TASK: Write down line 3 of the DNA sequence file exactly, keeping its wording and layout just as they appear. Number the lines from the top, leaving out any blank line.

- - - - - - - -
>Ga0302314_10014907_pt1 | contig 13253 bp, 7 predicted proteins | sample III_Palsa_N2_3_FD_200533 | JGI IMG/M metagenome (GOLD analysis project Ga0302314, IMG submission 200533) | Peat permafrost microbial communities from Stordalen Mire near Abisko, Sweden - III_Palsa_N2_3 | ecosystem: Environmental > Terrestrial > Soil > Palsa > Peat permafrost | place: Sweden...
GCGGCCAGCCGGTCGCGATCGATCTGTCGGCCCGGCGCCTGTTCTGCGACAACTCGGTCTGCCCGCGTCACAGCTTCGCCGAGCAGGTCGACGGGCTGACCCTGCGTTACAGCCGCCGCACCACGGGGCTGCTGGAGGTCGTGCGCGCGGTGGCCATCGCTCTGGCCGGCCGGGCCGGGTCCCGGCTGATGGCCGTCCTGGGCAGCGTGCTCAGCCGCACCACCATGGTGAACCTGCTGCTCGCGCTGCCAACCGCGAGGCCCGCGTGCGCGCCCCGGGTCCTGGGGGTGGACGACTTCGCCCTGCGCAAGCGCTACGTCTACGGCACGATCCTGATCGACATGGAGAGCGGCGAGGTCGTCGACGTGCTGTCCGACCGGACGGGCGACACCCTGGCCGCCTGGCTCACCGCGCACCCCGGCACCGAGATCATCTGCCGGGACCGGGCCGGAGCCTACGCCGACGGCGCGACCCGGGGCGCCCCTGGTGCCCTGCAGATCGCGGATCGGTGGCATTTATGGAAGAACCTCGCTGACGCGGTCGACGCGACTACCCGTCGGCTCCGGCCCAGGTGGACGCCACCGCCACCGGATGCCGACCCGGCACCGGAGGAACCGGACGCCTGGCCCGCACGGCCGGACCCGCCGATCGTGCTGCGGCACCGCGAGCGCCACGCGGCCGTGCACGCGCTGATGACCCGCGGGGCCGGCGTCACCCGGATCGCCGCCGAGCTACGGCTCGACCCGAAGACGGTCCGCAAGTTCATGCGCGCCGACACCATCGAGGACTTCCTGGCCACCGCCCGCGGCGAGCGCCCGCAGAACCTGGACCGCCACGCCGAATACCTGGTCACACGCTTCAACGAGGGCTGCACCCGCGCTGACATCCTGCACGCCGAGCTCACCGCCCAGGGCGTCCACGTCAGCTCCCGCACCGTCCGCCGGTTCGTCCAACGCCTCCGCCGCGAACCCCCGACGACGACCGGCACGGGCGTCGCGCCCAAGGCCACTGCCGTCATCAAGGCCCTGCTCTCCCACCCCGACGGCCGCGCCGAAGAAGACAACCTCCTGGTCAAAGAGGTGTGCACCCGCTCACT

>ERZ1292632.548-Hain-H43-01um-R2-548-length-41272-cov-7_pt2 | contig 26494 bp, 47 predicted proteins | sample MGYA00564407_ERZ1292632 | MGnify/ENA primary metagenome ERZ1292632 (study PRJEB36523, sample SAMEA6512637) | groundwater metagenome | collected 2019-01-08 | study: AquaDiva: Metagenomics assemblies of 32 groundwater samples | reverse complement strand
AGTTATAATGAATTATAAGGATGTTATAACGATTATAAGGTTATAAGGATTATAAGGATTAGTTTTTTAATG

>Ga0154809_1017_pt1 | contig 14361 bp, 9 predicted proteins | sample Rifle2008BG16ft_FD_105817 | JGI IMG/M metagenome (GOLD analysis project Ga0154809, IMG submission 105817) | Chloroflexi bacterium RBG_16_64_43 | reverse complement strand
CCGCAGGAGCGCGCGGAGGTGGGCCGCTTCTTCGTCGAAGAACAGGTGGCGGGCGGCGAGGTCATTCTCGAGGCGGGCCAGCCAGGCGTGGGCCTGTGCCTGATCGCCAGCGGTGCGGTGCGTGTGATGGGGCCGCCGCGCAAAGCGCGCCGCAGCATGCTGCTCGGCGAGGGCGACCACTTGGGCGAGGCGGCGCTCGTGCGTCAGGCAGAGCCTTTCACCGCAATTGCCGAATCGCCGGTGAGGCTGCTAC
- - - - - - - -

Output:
>ERZ1292632.548-Hain-H43-01um-R2-548-length-41272-cov-7_pt2 | contig 26494 bp, 47 predicted proteins | sample MGYA00564407_ERZ1292632 | MGnify/ENA primary metagenome ERZ1292632 (study PRJEB36523, sample SAMEA6512637) | groundwater metagenome | collected 2019-01-08 | study: AquaDiva: Metagenomics assemblies of 32 groundwater samples | reverse complement strand